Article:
This Sunday evening I am concluding a weekend trip to the high desert of southern California, to an area where I grew up as a small child and subsequently spent many family weekends and subsequent summer weeks and weekends throughout my college and young adult years. I have a deep affinity for this place.
One goal of this weekend trip to the desert was to get outside at night and see the stars, in a way not possible from any urban area, not the LA area where I lived until three years ago, not the SF Bay Area where I live now. And so despite a few wispy lingering clouds over the desert today, and a chilling, building wind this evening, I drove out to the far north end of the valley, that valley, away from the town lights to the south (and city lights to the far southwest), and pulled off the road, turned off the car, turned off the lights, and stood outside, and despite the chill wind, at 49F, stood outside waiting for my eyes to adjust.
I saw Orion, mighty in the southern sky. Sirius below left; Gemini above left. Turn around: there’s the Big Dipper, its handle downward at the northern horizon, the north horizon where black land meets dark sky and merges. Above left, the W constellation of Cassiopeia. And sure enough, the band of the Milky Way, running through Cassiopeia, along through Auriga and across the sky to where the lingering cloudy fuzziness meets the inescapable glow of southern light.
I got out my binoculars. Yes, the Orion Nebula. Yes, the Pleiades, the Hyades. Turn around, there’s Mizar and Alcor, easily split.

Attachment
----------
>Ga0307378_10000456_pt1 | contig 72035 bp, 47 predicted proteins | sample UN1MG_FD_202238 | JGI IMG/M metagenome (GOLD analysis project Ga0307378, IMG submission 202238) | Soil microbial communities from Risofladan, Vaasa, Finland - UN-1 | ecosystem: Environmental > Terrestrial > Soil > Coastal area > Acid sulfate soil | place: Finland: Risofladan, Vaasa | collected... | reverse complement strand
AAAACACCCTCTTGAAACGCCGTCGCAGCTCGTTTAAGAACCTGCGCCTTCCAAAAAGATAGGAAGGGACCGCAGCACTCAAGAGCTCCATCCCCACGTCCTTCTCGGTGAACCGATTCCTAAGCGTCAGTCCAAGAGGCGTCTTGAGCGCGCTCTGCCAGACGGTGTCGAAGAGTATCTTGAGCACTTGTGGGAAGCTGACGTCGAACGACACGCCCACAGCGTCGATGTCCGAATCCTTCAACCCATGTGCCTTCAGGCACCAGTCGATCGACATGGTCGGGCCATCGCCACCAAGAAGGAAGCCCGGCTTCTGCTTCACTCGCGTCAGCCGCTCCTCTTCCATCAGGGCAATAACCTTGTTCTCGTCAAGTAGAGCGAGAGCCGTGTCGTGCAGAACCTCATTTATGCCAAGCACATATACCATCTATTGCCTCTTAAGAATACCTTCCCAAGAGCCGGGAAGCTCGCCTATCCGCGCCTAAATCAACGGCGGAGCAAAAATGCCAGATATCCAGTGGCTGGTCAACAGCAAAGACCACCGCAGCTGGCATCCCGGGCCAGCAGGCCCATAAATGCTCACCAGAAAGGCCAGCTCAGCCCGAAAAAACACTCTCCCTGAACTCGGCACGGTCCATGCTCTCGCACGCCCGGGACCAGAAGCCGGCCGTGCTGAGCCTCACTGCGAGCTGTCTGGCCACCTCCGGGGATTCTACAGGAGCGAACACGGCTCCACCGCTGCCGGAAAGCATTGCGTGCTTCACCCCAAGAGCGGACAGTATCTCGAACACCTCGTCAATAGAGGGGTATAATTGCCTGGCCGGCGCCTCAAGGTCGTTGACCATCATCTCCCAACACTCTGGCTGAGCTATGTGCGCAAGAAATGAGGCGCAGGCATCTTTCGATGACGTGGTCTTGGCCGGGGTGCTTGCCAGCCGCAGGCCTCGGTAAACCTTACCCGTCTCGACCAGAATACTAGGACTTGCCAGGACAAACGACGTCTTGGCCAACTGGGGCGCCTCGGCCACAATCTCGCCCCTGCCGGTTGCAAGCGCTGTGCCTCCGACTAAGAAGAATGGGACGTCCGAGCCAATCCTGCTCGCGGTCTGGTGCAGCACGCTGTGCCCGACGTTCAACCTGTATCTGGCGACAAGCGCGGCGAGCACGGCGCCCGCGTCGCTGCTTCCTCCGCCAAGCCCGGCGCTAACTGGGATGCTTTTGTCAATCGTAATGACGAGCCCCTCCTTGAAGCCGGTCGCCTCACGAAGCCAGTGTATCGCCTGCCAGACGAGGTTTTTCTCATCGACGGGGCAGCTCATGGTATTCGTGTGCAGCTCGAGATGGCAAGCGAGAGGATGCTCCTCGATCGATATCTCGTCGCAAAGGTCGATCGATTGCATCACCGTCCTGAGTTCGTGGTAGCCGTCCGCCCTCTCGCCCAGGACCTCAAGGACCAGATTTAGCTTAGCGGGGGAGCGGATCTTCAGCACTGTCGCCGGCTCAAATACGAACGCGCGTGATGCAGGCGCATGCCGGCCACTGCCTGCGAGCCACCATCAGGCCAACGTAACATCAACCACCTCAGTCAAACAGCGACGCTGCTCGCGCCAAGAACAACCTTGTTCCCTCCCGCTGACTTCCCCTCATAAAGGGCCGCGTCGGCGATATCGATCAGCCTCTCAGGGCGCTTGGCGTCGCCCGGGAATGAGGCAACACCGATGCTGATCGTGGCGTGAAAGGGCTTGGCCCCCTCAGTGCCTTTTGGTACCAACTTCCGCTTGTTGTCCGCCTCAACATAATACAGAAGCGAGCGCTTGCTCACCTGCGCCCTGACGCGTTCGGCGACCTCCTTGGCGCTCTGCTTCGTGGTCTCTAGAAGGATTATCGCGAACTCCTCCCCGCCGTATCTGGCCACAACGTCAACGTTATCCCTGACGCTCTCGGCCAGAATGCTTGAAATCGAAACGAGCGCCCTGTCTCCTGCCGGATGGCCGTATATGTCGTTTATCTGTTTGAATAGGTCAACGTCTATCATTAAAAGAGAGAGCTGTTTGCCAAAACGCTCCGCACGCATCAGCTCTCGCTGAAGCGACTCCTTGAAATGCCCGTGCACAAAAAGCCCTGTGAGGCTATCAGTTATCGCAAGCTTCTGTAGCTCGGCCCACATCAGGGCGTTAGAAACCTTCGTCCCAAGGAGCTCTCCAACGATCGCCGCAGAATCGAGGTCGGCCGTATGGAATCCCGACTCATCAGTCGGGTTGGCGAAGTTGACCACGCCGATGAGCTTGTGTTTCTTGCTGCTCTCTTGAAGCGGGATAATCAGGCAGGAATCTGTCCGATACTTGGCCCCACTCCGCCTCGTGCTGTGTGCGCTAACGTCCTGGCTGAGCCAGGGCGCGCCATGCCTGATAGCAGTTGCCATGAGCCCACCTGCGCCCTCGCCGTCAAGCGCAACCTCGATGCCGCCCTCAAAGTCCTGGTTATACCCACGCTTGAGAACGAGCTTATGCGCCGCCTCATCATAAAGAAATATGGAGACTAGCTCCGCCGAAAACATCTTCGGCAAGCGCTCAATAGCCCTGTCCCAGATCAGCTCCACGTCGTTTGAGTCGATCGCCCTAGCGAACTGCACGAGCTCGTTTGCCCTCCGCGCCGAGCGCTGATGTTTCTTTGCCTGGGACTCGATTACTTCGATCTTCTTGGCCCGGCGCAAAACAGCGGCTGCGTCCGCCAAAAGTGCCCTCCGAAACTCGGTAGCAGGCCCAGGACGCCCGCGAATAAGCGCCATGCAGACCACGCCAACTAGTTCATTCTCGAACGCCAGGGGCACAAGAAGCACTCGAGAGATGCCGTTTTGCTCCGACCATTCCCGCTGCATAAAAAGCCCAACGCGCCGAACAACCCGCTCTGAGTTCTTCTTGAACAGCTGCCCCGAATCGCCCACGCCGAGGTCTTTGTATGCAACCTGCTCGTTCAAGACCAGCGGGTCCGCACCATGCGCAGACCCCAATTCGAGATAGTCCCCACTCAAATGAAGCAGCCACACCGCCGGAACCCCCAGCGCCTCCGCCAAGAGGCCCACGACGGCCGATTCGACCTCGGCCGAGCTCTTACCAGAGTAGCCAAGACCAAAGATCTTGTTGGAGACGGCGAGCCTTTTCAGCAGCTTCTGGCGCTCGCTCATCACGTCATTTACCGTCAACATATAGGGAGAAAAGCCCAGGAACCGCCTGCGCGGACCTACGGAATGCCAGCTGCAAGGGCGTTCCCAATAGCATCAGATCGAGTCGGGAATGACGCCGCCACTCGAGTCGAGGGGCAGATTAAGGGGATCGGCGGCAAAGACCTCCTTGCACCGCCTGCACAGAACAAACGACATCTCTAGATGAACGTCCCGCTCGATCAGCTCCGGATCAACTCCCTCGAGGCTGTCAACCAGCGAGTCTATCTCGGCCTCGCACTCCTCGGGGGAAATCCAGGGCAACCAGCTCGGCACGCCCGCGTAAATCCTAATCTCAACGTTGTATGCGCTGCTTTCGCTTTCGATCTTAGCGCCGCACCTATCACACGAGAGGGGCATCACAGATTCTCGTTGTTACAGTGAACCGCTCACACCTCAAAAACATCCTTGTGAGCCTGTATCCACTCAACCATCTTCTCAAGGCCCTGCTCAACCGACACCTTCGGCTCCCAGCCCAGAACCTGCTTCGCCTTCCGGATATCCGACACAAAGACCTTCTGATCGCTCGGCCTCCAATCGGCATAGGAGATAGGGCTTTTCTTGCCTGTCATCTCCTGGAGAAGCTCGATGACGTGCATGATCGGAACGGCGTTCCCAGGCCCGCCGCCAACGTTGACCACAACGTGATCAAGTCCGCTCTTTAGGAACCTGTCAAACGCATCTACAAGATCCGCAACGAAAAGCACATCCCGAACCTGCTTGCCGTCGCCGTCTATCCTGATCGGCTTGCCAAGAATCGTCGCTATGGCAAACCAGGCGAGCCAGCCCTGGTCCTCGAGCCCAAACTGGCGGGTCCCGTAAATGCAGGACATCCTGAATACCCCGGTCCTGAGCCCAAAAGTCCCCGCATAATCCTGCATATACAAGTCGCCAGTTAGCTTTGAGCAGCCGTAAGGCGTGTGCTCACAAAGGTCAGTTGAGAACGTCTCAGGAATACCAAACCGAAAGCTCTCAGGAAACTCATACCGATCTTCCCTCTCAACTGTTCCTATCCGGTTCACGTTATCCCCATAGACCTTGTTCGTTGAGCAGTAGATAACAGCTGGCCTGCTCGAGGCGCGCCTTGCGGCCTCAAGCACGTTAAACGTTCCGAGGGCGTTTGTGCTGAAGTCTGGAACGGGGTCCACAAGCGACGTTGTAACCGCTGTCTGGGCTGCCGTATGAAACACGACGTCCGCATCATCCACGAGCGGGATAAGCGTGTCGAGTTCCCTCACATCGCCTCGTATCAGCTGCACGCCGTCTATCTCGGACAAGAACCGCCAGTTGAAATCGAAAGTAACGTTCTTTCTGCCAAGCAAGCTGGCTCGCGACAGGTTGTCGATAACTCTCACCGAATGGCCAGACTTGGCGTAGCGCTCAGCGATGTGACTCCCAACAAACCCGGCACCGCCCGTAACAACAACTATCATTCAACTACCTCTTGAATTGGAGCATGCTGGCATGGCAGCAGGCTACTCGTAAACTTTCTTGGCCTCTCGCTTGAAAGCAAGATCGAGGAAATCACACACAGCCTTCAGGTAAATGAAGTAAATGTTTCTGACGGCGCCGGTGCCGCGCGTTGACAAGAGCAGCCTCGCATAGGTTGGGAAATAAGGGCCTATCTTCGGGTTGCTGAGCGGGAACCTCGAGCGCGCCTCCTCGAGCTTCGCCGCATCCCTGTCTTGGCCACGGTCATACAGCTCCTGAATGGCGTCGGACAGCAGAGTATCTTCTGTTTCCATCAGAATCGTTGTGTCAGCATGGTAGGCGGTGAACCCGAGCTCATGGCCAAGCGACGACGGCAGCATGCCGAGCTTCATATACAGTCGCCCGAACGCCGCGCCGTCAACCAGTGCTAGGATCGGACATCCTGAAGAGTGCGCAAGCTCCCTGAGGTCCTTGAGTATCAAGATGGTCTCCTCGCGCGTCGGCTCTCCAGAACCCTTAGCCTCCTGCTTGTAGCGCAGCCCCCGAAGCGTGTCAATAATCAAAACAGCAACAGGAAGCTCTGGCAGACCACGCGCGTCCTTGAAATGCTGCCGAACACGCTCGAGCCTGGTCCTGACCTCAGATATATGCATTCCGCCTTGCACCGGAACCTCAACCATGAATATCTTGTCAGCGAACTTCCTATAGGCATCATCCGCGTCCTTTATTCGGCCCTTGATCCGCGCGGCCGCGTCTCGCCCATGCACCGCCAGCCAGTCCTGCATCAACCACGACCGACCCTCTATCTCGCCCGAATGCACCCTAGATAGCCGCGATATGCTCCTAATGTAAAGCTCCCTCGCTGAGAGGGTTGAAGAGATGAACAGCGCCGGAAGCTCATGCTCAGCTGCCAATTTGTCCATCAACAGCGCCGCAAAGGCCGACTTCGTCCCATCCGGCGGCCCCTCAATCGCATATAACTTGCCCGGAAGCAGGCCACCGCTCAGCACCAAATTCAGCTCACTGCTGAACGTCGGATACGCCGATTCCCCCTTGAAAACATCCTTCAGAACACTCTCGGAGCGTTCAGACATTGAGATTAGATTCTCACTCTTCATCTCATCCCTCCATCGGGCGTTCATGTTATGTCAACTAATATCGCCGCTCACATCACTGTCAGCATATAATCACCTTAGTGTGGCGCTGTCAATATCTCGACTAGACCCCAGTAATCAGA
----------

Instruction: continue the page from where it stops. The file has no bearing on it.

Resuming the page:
I recalled a familiar paradox about viewing the sky in clear, dark conditions. It is that the more stars are visible, the less obvious are the traditional constellations, because their prominent stars are drowned out by the surrounding sea of only slightly less brighter stars, that are increasingly visible in a very clear, very dark sky. This is especially true in binoculars (not in telescopes, where you tend to focus very closely on specific stars or objects); the field of view in binoculars shows even more stars than you see with the naked eye, more stars than you knew were there, and implying even more if your light-gathering power were even greater. It’s seemingly never-ending; and it is.
And tonight I confirmed a memory from my high school and college years, when I spent several weeks every summer in this desert place, for seven summers in a row, reading science fiction books by day and and stargazing by night, sometimes sleeping outside on a chaise lounge, to be awake before dawn to see the early morning stars, with a telescope I no longer have. That is, that in this place, this valley, I saw planes flying overhead, northwest from LA (southwest of this valley) to points northeast. As I adjusted my telescope to find nebulae or double stars, always overhead were these moving points of light, these tiny constellations of lights from those planes, sometimes flashing, sometimes not, but all moving from southwest to the northeast. And this: on a quiet dark night — not like tonight, too noisy with wind — you could hear the *sound* of those planes, but always from a position in the sky some degrees behind where you saw the lights. By the time the sound traveled to the ground from their height, the visible planes had moved on.